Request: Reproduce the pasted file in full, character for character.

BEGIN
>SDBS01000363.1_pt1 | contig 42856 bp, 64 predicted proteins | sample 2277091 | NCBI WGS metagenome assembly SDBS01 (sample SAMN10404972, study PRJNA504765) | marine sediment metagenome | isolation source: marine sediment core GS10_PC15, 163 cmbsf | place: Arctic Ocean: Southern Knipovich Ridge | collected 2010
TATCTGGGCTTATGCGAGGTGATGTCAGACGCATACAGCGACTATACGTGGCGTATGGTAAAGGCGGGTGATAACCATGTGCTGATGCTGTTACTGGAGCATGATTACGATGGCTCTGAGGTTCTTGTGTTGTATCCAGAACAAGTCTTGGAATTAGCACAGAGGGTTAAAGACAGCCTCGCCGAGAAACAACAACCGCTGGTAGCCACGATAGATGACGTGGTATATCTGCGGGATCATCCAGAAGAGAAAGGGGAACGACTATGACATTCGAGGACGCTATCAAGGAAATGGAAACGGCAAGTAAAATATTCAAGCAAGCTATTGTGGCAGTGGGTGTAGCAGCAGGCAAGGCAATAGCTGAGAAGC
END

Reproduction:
>SDBS01000363.1_pt1 | contig 42856 bp, 64 predicted proteins | sample 2277091 | NCBI WGS metagenome assembly SDBS01 (sample SAMN10404972, study PRJNA504765) | marine sediment metagenome | isolation source: marine sediment core GS10_PC15, 163 cmbsf | place: Arctic Ocean: Southern Knipovich Ridge | collected 2010
TATCTGGGCTTATGCGAGGTGATGTCAGACGCATACAGCGACTATACGTGGCGTATGGTAAAGGCGGGTGATAACCATGTGCTGATGCTGTTACTGGAGCATGATTACGATGGCTCTGAGGTTCTTGTGTTGTATCCAGAACAAGTCTTGGAATTAGCACAGAGGGTTAAAGACAGCCTCGCCGAGAAACAACAACCGCTGGTAGCCACGATAGATGACGTGGTATATCTGCGGGATCATCCAGAAGAGAAAGGGGAACGACTATGACATTCGAGGACGCTATCAAGGAAATGGAAACGGCAAGTAAAATATTCAAGCAAGCTATTGTGGCAGTGGGTGTAGCAGCAGGCAAGGCAATAGCTGAGAAGC